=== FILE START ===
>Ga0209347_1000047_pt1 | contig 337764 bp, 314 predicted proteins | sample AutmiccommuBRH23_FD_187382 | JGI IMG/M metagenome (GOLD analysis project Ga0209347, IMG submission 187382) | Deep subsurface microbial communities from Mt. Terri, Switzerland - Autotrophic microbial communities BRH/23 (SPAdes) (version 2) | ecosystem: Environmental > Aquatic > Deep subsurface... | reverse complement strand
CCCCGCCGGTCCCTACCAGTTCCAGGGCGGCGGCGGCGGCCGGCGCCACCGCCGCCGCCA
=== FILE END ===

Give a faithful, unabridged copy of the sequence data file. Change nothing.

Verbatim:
>Ga0209347_1000047_pt1 | contig 337764 bp, 314 predicted proteins | sample AutmiccommuBRH23_FD_187382 | JGI IMG/M metagenome (GOLD analysis project Ga0209347, IMG submission 187382) | Deep subsurface microbial communities from Mt. Terri, Switzerland - Autotrophic microbial communities BRH/23 (SPAdes) (version 2) | ecosystem: Environmental > Aquatic > Deep subsurface... | reverse complement strand
CCCCGCCGGTCCCTACCAGTTCCAGGGCGGCGGCGGCGGCCGGCGCCACCGCCGCCGCCA